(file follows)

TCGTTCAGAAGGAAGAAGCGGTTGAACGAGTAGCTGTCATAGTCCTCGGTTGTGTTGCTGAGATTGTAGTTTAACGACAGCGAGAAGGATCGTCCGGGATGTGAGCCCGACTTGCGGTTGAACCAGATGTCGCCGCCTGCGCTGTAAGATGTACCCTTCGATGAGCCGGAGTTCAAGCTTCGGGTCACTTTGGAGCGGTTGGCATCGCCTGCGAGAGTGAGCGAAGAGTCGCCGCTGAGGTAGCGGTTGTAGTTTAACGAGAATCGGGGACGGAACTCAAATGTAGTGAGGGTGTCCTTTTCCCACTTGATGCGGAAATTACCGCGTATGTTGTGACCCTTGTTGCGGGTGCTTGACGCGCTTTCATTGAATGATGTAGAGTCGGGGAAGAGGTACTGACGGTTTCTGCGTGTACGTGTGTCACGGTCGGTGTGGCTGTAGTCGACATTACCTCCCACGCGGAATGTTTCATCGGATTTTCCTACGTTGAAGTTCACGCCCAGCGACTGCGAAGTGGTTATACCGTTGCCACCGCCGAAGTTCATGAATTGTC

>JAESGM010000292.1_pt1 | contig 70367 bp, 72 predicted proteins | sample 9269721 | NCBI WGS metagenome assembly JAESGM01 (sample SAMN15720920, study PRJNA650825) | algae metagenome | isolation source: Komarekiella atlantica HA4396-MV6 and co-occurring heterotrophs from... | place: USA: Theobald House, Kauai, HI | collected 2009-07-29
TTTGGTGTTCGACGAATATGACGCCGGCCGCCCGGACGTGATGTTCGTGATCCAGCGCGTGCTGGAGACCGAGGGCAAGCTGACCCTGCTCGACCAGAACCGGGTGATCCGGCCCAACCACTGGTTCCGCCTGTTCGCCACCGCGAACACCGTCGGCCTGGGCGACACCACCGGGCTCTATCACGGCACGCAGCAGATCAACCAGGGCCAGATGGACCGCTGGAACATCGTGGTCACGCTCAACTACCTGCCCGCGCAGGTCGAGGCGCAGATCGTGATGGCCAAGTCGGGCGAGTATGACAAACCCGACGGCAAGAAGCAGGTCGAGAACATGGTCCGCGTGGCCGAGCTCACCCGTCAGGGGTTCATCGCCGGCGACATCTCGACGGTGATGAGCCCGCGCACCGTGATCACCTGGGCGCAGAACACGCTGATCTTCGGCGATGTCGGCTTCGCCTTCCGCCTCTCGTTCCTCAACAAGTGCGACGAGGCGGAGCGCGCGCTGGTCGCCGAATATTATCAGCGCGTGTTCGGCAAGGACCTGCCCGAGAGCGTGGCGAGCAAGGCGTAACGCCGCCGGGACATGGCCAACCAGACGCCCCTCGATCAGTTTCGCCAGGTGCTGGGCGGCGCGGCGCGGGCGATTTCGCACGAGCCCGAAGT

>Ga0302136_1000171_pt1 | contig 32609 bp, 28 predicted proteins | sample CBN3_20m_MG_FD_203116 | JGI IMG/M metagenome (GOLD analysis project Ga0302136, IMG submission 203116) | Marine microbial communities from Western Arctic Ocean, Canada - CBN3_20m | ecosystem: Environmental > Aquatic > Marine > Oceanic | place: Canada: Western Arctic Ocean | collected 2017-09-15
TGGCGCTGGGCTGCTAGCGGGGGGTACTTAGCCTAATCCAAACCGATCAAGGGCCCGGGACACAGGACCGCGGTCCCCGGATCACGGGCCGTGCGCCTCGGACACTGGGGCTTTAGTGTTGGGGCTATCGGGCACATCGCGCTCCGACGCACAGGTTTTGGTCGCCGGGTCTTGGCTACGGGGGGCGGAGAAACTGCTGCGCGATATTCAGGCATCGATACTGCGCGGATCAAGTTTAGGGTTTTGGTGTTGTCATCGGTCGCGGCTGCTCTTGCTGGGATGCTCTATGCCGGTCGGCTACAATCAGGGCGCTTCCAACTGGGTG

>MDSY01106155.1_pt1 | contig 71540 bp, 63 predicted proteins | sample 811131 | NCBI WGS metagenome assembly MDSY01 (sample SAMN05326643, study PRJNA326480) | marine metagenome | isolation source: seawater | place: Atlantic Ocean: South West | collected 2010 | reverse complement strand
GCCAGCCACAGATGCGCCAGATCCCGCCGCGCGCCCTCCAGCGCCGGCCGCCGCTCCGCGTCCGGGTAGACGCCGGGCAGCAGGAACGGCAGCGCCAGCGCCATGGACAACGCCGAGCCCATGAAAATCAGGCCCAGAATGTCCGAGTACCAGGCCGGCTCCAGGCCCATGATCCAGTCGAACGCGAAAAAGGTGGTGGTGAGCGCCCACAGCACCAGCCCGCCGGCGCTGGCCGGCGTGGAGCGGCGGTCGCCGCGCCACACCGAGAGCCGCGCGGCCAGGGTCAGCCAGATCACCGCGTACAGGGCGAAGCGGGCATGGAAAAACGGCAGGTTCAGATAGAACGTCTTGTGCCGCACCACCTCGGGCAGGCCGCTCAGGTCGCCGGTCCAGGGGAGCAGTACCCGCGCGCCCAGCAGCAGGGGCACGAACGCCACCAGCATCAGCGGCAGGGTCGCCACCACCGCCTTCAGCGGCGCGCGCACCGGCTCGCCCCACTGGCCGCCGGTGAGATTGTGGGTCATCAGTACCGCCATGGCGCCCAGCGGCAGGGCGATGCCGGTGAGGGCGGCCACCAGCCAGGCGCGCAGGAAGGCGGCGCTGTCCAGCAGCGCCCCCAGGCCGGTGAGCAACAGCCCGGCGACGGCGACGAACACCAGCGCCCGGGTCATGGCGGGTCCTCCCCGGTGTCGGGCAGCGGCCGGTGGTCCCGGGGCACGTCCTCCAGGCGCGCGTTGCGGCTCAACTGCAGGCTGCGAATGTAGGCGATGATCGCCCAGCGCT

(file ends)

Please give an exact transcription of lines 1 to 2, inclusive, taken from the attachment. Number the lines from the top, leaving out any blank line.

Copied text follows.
TCGTTCAGAAGGAAGAAGCGGTTGAACGAGTAGCTGTCATAGTCCTCGGTTGTGTTGCTGAGATTGTAGTTTAACGACAGCGAGAAGGATCGTCCGGGATGTGAGCCCGACTTGCGGTTGAACCAGATGTCGCCGCCTGCGCTGTAAGATGTACCCTTCGATGAGCCGGAGTTCAAGCTTCGGGTCACTTTGGAGCGGTTGGCATCGCCTGCGAGAGTGAGCGAAGAGTCGCCGCTGAGGTAGCGGTTGTAGTTTAACGAGAATCGGGGACGGAACTCAAATGTAGTGAGGGTGTCCTTTTCCCACTTGATGCGGAAATTACCGCGTATGTTGTGACCCTTGTTGCGGGTGCTTGACGCGCTTTCATTGAATGATGTAGAGTCGGGGAAGAGGTACTGACGGTTTCTGCGTGTACGTGTGTCACGGTCGGTGTGGCTGTAGTCGACATTACCTCCCACGCGGAATGTTTCATCGGATTTTCCTACGTTGAAGTTCACGCCCAGCGACTGCGAAGTGGTTATACCGTTGCCACCGCCGAAGTTCATGAATTGTC

>JAESGM010000292.1_pt1 | contig 70367 bp, 72 predicted proteins | sample 9269721 | NCBI WGS metagenome assembly JAESGM01 (sample SAMN15720920, study PRJNA650825) | algae metagenome | isolation source: Komarekiella atlantica HA4396-MV6 and co-occurring heterotrophs from... | place: USA: Theobald House, Kauai, HI | collected 2009-07-29